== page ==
The T-34/76 Tanks in Moscow

There are two T-34/76 Soviet WW2 Medium Tank you can visit in Moscow. One is at the Central Armed Forces Museum and the other at the Central Museum of the Great Patriotic War 1941 - 1945, Park Pobedy. Outside of Moscow there is a third at the Tank Museum in Kubinka.

Preserved Russian Soviet WW2 T34/76 Medium Tank

Soviet WW2 T-34/76 m1941 Medium Tank at the Central Armed Forces Museum in Moscow

In 1941 the Soviet tactics or sending wave upon wave of massed tanks unsettled the invading Germans. They were surprised at how effective the new Soviet KV-I heavy and T-34/76 medium tanks. They had difficulty knocking them out and found their tanks armour lacking in protection.

German 4th Panzer's losses on the Eastern Front of ten tanks, two 88 mm guns, one 105 mm howitzer, and one 100 mm gun were far from crippling, and had to be set against the destruction of 18 enemy tanks. But the effects of this, the first major encounter with a mass of the latest Russian machines, were far-reaching.

Preserved Russian Soviet WW2 T34/76 Medium Tank

The front sloping armour in the T-34/76 Medium Tank was very effective deflecting German tank shells in 1941

The Germans still frequently demonstrated that they were far ahead of the Russians in training, technique and execution of imaginative ideas. Yet in tank technology the Germans were far behind in firepower, protection and mobility. In 1941 in a tank-versus-tank battle they were out-classed.

To begin with, the check on this front, imposed by a coherent Russian defense, had repercussions elsewhere as German lines of communication began to collapse in alternating conditions of blizzard and frost, thaw and glutinous mud. Stop-go killed off the German momentum and presented the Russians with invaluable time and opportunities to assemble fresh forces to create new stop lines protecting the obvious enemy objective, Moscow.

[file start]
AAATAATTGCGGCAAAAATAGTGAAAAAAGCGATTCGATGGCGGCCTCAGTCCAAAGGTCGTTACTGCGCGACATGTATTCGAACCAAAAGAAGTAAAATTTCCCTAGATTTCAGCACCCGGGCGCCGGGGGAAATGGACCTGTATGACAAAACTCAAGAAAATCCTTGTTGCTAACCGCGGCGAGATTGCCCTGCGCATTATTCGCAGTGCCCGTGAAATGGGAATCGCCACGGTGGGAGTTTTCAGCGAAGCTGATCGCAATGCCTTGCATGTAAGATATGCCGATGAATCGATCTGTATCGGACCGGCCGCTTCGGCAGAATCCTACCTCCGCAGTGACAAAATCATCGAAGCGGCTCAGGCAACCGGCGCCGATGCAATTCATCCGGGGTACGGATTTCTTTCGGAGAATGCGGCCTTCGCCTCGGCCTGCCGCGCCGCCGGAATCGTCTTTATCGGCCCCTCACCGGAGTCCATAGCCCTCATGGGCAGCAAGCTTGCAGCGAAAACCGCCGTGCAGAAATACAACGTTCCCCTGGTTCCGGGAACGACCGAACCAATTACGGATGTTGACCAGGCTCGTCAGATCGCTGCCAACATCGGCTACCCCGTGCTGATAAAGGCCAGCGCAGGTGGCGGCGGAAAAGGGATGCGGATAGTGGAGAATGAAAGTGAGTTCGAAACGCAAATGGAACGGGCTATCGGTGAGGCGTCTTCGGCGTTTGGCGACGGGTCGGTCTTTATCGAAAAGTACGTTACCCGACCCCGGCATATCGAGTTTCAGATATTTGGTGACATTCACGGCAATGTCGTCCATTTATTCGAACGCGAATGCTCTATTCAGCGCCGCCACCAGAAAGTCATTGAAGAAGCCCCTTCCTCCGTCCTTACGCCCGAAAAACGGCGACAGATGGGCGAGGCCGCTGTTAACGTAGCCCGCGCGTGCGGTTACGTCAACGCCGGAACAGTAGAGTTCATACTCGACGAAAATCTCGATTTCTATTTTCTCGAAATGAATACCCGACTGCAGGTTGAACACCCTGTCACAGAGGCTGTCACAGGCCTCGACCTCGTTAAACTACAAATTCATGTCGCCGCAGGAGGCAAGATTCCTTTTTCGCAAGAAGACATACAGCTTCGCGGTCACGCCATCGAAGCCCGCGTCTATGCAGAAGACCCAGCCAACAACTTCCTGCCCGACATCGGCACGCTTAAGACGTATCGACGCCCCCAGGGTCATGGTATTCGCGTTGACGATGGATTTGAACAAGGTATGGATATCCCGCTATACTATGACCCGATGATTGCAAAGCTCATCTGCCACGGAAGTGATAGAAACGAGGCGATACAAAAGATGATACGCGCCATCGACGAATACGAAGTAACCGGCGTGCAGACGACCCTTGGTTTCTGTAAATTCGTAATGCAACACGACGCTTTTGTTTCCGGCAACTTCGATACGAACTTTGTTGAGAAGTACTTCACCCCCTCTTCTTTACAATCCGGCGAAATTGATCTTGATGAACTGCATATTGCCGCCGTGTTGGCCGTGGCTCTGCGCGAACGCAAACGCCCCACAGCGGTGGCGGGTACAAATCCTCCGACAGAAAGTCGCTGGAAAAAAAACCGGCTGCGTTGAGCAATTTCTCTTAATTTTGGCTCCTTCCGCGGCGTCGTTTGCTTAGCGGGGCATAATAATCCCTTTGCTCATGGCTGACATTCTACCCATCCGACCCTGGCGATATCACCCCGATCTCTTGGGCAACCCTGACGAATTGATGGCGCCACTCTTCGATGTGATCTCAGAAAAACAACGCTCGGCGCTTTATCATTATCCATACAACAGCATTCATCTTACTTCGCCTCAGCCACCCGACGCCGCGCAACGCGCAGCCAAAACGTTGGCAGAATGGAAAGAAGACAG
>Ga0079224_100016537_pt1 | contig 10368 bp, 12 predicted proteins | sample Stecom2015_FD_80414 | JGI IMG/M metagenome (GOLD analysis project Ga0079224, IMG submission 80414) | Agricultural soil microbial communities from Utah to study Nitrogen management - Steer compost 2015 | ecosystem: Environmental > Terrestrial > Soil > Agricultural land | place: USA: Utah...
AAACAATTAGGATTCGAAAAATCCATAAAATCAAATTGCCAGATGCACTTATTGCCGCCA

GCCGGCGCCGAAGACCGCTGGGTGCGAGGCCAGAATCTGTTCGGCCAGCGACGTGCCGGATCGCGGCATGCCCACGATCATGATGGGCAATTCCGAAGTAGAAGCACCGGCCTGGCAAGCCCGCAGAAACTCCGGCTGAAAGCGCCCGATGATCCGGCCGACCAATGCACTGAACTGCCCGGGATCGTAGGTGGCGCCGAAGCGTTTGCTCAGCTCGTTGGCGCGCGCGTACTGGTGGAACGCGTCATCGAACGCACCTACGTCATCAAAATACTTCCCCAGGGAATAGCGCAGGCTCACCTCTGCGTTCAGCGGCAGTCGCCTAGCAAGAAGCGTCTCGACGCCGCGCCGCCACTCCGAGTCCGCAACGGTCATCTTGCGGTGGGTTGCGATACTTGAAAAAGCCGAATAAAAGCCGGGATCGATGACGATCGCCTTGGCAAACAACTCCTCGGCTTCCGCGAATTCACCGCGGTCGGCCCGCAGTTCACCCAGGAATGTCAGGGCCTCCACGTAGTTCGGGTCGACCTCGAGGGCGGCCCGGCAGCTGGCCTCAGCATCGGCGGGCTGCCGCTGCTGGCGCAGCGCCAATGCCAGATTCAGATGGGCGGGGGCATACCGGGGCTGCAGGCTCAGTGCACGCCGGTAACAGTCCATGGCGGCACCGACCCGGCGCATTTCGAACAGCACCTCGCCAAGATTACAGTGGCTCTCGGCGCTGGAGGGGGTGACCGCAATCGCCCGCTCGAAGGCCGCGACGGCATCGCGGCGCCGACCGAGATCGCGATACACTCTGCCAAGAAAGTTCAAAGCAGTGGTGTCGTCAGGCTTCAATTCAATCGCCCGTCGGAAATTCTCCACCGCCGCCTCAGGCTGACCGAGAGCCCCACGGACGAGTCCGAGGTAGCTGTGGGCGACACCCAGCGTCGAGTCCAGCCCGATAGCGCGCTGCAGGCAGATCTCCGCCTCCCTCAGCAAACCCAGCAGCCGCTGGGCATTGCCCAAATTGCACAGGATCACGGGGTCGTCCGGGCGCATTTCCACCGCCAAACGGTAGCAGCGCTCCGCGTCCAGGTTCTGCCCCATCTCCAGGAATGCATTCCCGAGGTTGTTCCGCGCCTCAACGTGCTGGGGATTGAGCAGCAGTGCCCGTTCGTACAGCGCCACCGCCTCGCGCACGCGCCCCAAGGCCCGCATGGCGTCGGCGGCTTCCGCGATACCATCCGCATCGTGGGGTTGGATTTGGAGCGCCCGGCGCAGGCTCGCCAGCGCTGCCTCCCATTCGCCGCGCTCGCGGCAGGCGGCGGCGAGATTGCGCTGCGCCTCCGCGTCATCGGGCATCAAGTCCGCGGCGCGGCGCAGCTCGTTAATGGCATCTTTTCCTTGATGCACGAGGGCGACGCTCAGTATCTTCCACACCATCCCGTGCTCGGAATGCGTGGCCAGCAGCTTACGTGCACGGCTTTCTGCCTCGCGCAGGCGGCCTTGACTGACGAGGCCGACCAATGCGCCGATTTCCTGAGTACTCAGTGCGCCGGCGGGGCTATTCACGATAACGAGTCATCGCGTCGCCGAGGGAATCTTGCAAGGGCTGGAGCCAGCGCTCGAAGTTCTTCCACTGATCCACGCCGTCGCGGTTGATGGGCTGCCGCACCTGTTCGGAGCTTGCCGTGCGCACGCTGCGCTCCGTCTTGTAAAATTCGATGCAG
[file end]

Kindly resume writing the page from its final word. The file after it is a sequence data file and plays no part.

Preserved Russian Soviet WW2 T34/76 Medium Tank

Soviet T-34/76 tanks had smoke dispensers at the rear of their tank

Within a matter of months, Panzer III and IV tanks were to have their armor thickness doubled by the addition of face-hardened, spaced plates; and their guns improved, respectively by the L60 50mm and a very good 'long', L43 75 mm piece with a muzzle velocity of 700 m/sec (2300 ft/sec).

Simultaneously, pre-war design projects would be up-dated to put into production a 56-ton tank, armed with an 88 mm gun, the Tiger I, and a medium tank of 43 tons with sloped armor and an L 70, 75 mm gun, the Panther D.

Preserved Russian Soviet WW2 T34/76 Medium Tank

Red Army Soviet WW2 T-34/76 m1942 Medium Tank at the Museum of the Great Patriotic War 1941 - 1945, Park Pobedy in Moscow. Produced at Factory No.183. Notice the upgraded turret.

Tracks would be made much wider to help match the superior cross-country performance of the wide-tracked KV-I and T-34/76 tanks. None of these improvements, however, were ready in time to save the Germans from the bitter winter ahead.

German narrow tank tracks of too high a ground pressure sank in the mud and, frequently, were then frozen in solidly before the vehicles could be dragged out. German vehicles were not prepared for the bitter Russian winter temperatures unlike the Red Army tanks. German fuel and lubricants in such low temperatures froze, as did engine coolants of insufficient density.

For the first time in Russia, as the Germans began to withdraw, large numbers of their machines had to be abandoned. Wholesale breakdowns and a widespread spares famine now broke the German maintenance and repair organization. In order to keep just a few tanks running, indiscriminate cannibalization was inflicted on tanks which might otherwise have been recovered and returned to action

Those which were sent back to the fatherland by rail for overhaul usually arrived at their destination stripped of nearly everything movable and in need of a rebuild.

Where can I find surviving T-34/76 Tanks?

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